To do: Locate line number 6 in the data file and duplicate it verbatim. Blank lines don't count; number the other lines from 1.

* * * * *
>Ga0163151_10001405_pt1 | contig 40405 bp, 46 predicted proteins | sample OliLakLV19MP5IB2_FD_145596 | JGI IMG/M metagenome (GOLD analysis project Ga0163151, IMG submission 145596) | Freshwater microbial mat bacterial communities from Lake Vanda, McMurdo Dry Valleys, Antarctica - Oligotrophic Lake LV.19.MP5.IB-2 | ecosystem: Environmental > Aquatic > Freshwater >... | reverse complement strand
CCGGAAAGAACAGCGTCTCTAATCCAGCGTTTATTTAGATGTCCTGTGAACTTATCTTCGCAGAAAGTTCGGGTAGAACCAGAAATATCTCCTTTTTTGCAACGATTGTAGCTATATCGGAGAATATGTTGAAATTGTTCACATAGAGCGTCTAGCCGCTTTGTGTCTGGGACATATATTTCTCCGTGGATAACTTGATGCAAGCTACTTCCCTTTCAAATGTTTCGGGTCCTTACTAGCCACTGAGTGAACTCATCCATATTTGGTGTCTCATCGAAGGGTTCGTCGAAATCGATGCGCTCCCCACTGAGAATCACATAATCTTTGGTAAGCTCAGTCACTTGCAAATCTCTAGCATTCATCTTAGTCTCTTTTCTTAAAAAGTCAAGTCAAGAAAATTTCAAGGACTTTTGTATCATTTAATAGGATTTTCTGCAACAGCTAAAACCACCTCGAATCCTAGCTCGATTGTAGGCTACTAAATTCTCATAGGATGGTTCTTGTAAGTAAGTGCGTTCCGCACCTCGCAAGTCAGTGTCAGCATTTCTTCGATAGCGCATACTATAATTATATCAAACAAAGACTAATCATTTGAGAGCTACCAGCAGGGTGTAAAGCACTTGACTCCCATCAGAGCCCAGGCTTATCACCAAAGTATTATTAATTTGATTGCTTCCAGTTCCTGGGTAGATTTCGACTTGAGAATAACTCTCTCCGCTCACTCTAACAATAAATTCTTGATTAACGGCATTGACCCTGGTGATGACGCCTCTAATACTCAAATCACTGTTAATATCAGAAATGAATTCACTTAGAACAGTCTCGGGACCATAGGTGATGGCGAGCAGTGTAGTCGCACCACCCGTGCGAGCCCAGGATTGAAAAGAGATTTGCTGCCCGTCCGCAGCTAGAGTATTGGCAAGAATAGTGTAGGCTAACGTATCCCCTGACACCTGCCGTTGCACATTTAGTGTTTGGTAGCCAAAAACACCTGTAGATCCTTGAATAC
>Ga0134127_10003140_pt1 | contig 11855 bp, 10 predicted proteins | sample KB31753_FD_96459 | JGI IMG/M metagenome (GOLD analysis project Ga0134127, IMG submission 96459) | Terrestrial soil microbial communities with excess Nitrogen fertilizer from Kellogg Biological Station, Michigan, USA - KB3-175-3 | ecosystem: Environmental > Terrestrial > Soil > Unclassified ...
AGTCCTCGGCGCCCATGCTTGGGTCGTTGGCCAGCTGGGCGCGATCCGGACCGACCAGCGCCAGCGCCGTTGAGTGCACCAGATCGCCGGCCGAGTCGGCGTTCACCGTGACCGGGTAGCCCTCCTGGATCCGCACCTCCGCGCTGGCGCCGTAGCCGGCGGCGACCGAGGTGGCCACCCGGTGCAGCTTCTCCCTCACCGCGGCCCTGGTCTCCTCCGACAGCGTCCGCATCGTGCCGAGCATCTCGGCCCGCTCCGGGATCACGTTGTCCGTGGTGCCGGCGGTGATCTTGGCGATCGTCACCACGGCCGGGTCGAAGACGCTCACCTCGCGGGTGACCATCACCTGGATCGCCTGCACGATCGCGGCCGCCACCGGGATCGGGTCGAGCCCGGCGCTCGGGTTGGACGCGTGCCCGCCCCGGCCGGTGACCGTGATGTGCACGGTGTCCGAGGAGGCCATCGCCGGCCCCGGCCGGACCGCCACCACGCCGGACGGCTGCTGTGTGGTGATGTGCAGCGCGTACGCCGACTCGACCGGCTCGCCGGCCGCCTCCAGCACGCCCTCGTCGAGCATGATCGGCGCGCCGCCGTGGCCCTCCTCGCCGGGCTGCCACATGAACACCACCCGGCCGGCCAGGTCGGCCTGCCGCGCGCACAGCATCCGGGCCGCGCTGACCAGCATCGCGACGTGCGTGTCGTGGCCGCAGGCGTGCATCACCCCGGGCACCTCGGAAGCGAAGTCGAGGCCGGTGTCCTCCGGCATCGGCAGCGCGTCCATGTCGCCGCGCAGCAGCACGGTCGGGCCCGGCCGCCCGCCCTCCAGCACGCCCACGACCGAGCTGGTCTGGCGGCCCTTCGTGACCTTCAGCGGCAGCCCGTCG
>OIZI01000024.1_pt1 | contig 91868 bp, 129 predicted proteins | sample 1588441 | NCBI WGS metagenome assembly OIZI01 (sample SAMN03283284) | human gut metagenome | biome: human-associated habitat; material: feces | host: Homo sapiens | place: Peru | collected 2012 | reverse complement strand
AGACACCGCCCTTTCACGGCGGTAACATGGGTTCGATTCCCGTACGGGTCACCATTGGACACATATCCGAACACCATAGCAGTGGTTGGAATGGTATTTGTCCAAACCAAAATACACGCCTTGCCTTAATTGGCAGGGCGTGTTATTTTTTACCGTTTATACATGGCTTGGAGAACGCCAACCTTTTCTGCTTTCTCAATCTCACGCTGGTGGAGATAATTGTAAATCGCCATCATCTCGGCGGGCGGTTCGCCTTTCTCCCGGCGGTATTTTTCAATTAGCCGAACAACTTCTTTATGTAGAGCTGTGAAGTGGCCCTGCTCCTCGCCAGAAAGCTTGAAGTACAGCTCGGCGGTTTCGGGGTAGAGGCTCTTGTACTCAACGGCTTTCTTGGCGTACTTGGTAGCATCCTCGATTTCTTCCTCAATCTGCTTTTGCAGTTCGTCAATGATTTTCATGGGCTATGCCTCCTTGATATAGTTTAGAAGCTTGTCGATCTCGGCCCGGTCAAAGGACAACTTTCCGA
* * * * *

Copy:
AGACACCGCCCTTTCACGGCGGTAACATGGGTTCGATTCCCGTACGGGTCACCATTGGACACATATCCGAACACCATAGCAGTGGTTGGAATGGTATTTGTCCAAACCAAAATACACGCCTTGCCTTAATTGGCAGGGCGTGTTATTTTTTACCGTTTATACATGGCTTGGAGAACGCCAACCTTTTCTGCTTTCTCAATCTCACGCTGGTGGAGATAATTGTAAATCGCCATCATCTCGGCGGGCGGTTCGCCTTTCTCCCGGCGGTATTTTTCAATTAGCCGAACAACTTCTTTATGTAGAGCTGTGAAGTGGCCCTGCTCCTCGCCAGAAAGCTTGAAGTACAGCTCGGCGGTTTCGGGGTAGAGGCTCTTGTACTCAACGGCTTTCTTGGCGTACTTGGTAGCATCCTCGATTTCTTCCTCAATCTGCTTTTGCAGTTCGTCAATGATTTTCATGGGCTATGCCTCCTTGATATAGTTTAGAAGCTTGTCGATCTCGGCCCGGTCAAAGGACAACTTTCCGA